Susan Gaer, a long time TIMAC mentor, sent me this article about her first mentor, who helped her get technology in her classroom and then find ways to use it. I post it here as a testament to the mentoring process (this one was spontaneous!) but more especially it's an example of using Internet to find just the right kind of professional development at the right time, and back in 1994!
Most people think of me as super mentor. They believe that the "technology mentor" is a higher-level species who understands the technology they inevitably don't. That is not how I see the word mentor to mean. By dictionary definition it is "a trusted counselor or guide". To me my mentors and mentees always ended up being my good friends and trusted colleagues teaching me more than I could ever hope to teach them.
I found out on Monday, July 7, that my very first mentor, Leni Donlan died last year. I want to tell you about Leni so you can know her as I did. I met her in 1994 online with AOL's educational community. I was teaching a class of literacy lao/hmong and lahu refugees most with no writing system in their own language. Most of the people in the school at the time told me they had been in this class for a long time and expectations were low. It was a rural community in Central California and information and training was hard to come by. I found AOL's educational community and met Leni Donlan who showed me how to work the system to get what I wanted.
After I got what I wanted ( a modem, phone line and 386 computer) she helped me developed projects and chats with this particular group of students. The activities were great but the real learning took place as I watched students who were considered to be the most marginal in society start to make a difference. We participated in a post card project with a class in Ohio who we sent lemon grass to. They had never had lemon grass before so my students sent instructions to use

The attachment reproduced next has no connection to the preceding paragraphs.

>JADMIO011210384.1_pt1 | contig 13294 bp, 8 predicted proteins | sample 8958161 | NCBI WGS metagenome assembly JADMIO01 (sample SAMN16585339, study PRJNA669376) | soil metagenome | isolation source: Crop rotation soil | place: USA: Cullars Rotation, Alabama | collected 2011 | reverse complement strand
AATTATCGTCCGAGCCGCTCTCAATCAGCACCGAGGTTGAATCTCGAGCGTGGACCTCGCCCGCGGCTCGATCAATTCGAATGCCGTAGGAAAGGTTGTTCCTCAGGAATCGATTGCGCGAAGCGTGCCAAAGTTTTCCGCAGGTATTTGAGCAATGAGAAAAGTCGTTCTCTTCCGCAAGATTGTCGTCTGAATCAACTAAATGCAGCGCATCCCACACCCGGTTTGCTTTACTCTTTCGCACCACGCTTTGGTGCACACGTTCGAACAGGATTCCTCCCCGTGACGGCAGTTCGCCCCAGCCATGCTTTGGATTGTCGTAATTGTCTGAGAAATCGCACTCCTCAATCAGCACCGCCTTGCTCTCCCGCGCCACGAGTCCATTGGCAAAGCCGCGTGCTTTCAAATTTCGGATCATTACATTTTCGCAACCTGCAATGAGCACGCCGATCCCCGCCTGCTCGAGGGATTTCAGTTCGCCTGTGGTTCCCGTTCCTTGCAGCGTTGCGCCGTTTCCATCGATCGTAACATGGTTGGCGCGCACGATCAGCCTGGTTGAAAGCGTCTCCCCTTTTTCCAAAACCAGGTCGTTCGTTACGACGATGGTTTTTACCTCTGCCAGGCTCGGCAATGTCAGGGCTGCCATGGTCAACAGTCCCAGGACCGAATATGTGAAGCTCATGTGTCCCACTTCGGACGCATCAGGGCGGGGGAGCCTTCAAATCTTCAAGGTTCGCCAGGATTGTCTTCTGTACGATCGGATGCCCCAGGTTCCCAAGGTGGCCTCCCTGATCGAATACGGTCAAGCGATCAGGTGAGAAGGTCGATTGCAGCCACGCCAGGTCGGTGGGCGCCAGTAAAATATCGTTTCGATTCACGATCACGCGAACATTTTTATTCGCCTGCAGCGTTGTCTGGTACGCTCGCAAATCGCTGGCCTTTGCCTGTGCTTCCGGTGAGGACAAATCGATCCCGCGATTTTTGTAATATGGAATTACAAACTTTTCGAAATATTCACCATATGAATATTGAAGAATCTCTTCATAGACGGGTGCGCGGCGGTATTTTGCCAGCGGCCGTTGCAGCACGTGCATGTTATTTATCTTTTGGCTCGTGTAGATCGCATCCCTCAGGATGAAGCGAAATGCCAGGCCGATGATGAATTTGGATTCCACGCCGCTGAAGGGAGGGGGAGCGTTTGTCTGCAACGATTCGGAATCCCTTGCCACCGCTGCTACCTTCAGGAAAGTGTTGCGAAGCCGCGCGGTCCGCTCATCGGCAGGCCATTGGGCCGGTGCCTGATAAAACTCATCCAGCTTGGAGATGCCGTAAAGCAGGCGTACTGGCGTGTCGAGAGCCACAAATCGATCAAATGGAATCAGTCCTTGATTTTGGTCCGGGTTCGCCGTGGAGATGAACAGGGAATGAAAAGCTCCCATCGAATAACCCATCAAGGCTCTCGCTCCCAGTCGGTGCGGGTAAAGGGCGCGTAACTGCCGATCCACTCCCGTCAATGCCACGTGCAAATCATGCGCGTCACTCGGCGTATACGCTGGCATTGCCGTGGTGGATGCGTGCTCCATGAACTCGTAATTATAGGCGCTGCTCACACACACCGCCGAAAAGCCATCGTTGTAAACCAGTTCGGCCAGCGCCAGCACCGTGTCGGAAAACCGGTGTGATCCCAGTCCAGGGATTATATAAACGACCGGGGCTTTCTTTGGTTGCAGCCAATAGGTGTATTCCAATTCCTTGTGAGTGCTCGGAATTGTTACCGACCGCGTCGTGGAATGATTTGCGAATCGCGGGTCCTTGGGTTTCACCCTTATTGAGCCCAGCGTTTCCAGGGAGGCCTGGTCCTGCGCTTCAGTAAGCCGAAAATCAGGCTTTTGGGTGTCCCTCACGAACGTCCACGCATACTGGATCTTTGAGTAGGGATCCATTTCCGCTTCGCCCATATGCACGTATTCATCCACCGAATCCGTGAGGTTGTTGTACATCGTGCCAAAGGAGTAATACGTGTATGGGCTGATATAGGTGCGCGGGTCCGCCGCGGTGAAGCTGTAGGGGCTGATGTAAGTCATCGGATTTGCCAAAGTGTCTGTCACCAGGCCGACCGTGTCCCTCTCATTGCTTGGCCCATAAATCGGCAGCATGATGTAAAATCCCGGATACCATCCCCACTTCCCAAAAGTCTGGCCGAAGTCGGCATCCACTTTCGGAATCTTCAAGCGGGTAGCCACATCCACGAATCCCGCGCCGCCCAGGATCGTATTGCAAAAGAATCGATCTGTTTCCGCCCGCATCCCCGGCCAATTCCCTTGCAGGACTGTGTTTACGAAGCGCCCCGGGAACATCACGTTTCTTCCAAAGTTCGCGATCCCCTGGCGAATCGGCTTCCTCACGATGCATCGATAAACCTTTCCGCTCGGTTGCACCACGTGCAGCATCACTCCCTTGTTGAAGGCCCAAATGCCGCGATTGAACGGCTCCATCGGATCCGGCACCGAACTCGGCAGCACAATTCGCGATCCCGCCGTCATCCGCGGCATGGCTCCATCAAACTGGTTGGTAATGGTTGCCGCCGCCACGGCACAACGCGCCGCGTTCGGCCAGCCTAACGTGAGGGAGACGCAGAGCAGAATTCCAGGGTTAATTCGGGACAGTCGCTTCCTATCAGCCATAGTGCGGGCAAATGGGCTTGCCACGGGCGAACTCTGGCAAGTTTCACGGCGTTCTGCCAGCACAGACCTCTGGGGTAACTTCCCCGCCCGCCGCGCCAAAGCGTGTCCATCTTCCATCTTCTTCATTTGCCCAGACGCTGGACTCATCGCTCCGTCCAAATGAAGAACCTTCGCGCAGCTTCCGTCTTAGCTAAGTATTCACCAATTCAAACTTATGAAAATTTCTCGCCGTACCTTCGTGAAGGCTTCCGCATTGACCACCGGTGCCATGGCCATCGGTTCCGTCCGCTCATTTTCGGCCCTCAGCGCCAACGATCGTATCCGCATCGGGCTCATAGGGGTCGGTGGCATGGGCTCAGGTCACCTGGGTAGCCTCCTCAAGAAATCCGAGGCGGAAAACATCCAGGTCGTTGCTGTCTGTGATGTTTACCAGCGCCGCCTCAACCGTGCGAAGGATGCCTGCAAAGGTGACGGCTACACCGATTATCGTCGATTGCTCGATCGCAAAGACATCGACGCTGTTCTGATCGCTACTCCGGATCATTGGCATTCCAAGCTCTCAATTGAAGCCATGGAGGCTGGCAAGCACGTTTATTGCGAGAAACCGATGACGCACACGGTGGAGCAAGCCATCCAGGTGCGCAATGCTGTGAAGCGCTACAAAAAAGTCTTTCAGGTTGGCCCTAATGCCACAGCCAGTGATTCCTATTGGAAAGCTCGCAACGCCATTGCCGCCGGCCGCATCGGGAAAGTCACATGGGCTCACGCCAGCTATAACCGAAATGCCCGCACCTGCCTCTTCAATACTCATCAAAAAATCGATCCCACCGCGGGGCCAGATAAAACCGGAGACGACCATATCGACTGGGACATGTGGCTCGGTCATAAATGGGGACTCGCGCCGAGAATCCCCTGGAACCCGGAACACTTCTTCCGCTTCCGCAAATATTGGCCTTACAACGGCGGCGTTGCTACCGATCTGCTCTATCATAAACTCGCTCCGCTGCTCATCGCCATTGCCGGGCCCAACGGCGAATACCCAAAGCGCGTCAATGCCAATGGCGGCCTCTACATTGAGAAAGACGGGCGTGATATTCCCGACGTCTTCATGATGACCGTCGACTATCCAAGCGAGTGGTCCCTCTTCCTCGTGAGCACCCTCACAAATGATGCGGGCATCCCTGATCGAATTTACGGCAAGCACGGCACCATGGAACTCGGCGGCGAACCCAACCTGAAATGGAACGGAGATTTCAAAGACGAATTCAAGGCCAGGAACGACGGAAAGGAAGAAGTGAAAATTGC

the lemongrass. Next we read an essay about how a blind and deaf girl( I think I remember her name as Christie)could hear popcorn pop by putting her hand over the corn to feel the vibration of the popping.
We made cookbooks which bought us a industrial level stove and the book was purchased by "Legal Foods' in Boston.This led to Kathleen Ferenz and I doing a project where ESL students tasted condiments and wrote down their thoughts. Mustard was not a winner. I moved on to the post card project and then took a step on the wild side. I had my ESL Laotian tribal groups take a trip on Westward HO. I never thought it would work. There was so much culture to learn that the other students were brought up with, but when we all started baking Indian bread and learning line dancing, I knew it was one of the most amazing projects I had every participated in.
Leni would come and chat with my class on a regular basis and she said they could always hold their own language wise. She moved on, I moved on and that could have been the end of the story. However, the lessons Leni taught me have been the base of everything I have done since that time in 1994. Leni was one of the most important influences in my instructional life and she was also a great friend. That is what a real mentor is. Leni encapsulated all that and more for me. My students and I will miss her influence in the coming years.